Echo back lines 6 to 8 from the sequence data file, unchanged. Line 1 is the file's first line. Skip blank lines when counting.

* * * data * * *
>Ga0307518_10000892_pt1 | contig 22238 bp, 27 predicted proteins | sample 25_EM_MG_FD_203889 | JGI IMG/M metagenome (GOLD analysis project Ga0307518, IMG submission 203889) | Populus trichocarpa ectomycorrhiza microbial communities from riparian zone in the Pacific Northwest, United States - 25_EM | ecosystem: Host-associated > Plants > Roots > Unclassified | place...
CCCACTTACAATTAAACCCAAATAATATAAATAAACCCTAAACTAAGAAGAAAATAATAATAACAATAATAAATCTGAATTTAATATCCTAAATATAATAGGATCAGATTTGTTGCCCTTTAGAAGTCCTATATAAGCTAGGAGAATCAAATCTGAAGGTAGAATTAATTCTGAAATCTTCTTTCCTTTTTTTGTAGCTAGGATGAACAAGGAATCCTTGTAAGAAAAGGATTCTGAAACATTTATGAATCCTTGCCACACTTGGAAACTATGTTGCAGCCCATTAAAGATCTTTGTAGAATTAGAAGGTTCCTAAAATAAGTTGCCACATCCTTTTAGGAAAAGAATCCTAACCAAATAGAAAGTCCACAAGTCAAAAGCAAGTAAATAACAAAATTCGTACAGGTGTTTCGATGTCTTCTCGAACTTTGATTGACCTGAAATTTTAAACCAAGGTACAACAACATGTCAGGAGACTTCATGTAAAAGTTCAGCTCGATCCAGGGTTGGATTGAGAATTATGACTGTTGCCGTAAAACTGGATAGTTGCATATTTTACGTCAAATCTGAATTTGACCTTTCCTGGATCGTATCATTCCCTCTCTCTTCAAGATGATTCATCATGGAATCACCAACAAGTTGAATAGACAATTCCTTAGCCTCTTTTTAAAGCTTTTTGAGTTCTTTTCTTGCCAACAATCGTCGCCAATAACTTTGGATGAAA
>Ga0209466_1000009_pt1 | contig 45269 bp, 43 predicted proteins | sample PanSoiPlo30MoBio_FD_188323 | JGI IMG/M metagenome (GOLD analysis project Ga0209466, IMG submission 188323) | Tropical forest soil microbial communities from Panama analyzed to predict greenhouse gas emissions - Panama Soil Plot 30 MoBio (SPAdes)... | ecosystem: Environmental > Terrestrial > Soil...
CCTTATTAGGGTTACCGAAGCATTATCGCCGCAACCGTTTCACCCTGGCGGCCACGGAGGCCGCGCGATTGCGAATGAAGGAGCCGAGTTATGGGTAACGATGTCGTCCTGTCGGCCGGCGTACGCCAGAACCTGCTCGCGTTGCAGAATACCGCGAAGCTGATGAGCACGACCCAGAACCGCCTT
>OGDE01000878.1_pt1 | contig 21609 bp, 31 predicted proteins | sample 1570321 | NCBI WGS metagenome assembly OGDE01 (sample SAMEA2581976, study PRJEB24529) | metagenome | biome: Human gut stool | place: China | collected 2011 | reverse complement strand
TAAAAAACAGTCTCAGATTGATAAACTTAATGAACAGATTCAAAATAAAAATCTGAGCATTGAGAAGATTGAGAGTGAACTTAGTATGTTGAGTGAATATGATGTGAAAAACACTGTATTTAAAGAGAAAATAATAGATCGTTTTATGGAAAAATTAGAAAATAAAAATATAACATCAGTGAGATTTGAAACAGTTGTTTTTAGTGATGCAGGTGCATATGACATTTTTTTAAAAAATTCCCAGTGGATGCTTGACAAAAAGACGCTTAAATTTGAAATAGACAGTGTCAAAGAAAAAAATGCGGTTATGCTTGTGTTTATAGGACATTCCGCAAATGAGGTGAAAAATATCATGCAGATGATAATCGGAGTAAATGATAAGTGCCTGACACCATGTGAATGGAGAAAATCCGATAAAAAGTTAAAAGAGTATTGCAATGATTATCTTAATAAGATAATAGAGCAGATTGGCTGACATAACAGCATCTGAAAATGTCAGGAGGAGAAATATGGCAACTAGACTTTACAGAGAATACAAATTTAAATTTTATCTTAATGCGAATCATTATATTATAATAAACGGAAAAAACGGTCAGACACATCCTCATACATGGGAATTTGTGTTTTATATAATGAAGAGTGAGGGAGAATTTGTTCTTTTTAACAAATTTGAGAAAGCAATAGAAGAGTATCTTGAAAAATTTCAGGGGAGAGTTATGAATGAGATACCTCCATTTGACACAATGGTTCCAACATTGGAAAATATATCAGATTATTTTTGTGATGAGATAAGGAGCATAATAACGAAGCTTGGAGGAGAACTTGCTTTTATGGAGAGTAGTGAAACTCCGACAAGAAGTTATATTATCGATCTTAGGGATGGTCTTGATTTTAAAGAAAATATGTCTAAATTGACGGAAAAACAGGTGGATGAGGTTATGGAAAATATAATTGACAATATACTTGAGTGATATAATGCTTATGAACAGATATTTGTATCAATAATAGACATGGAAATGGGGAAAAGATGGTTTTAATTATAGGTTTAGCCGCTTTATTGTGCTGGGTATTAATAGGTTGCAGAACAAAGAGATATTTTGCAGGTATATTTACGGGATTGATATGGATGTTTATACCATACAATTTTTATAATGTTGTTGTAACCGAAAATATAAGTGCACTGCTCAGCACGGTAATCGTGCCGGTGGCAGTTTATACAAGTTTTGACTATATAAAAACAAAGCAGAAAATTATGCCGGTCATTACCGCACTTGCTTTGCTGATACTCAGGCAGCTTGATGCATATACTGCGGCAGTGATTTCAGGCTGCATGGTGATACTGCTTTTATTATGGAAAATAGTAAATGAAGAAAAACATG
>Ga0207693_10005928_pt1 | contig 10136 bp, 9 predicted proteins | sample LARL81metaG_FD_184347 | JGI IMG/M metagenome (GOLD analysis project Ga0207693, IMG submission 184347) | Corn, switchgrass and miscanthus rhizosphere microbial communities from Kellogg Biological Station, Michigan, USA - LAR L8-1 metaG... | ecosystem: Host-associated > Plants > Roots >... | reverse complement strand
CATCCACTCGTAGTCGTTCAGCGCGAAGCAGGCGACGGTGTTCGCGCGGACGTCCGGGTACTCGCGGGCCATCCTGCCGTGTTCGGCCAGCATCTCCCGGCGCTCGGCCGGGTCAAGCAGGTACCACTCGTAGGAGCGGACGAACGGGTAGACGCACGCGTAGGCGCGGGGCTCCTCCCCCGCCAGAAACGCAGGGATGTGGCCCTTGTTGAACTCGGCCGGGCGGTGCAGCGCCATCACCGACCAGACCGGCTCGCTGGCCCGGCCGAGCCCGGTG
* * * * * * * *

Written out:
TAAAAAACAGTCTCAGATTGATAAACTTAATGAACAGATTCAAAATAAAAATCTGAGCATTGAGAAGATTGAGAGTGAACTTAGTATGTTGAGTGAATATGATGTGAAAAACACTGTATTTAAAGAGAAAATAATAGATCGTTTTATGGAAAAATTAGAAAATAAAAATATAACATCAGTGAGATTTGAAACAGTTGTTTTTAGTGATGCAGGTGCATATGACATTTTTTTAAAAAATTCCCAGTGGATGCTTGACAAAAAGACGCTTAAATTTGAAATAGACAGTGTCAAAGAAAAAAATGCGGTTATGCTTGTGTTTATAGGACATTCCGCAAATGAGGTGAAAAATATCATGCAGATGATAATCGGAGTAAATGATAAGTGCCTGACACCATGTGAATGGAGAAAATCCGATAAAAAGTTAAAAGAGTATTGCAATGATTATCTTAATAAGATAATAGAGCAGATTGGCTGACATAACAGCATCTGAAAATGTCAGGAGGAGAAATATGGCAACTAGACTTTACAGAGAATACAAATTTAAATTTTATCTTAATGCGAATCATTATATTATAATAAACGGAAAAAACGGTCAGACACATCCTCATACATGGGAATTTGTGTTTTATATAATGAAGAGTGAGGGAGAATTTGTTCTTTTTAACAAATTTGAGAAAGCAATAGAAGAGTATCTTGAAAAATTTCAGGGGAGAGTTATGAATGAGATACCTCCATTTGACACAATGGTTCCAACATTGGAAAATATATCAGATTATTTTTGTGATGAGATAAGGAGCATAATAACGAAGCTTGGAGGAGAACTTGCTTTTATGGAGAGTAGTGAAACTCCGACAAGAAGTTATATTATCGATCTTAGGGATGGTCTTGATTTTAAAGAAAATATGTCTAAATTGACGGAAAAACAGGTGGATGAGGTTATGGAAAATATAATTGACAATATACTTGAGTGATATAATGCTTATGAACAGATATTTGTATCAATAATAGACATGGAAATGGGGAAAAGATGGTTTTAATTATAGGTTTAGCCGCTTTATTGTGCTGGGTATTAATAGGTTGCAGAACAAAGAGATATTTTGCAGGTATATTTACGGGATTGATATGGATGTTTATACCATACAATTTTTATAATGTTGTTGTAACCGAAAATATAAGTGCACTGCTCAGCACGGTAATCGTGCCGGTGGCAGTTTATACAAGTTTTGACTATATAAAAACAAAGCAGAAAATTATGCCGGTCATTACCGCACTTGCTTTGCTGATACTCAGGCAGCTTGATGCATATACTGCGGCAGTGATTTCAGGCTGCATGGTGATACTGCTTTTATTATGGAAAATAGTAAATGAAGAAAAACATG
>Ga0207693_10005928_pt1 | contig 10136 bp, 9 predicted proteins | sample LARL81metaG_FD_184347 | JGI IMG/M metagenome (GOLD analysis project Ga0207693, IMG submission 184347) | Corn, switchgrass and miscanthus rhizosphere microbial communities from Kellogg Biological Station, Michigan, USA - LAR L8-1 metaG... | ecosystem: Host-associated > Plants > Roots >... | reverse complement strand
CATCCACTCGTAGTCGTTCAGCGCGAAGCAGGCGACGGTGTTCGCGCGGACGTCCGGGTACTCGCGGGCCATCCTGCCGTGTTCGGCCAGCATCTCCCGGCGCTCGGCCGGGTCAAGCAGGTACCACTCGTAGGAGCGGACGAACGGGTAGACGCACGCGTAGGCGCGGGGCTCCTCCCCCGCCAGAAACGCAGGGATGTGGCCCTTGTTGAACTCGGCCGGGCGGTGCAGCGCCATCACCGACCAGACCGGCTCGCTGGCCCGGCCGAGCCCGGTG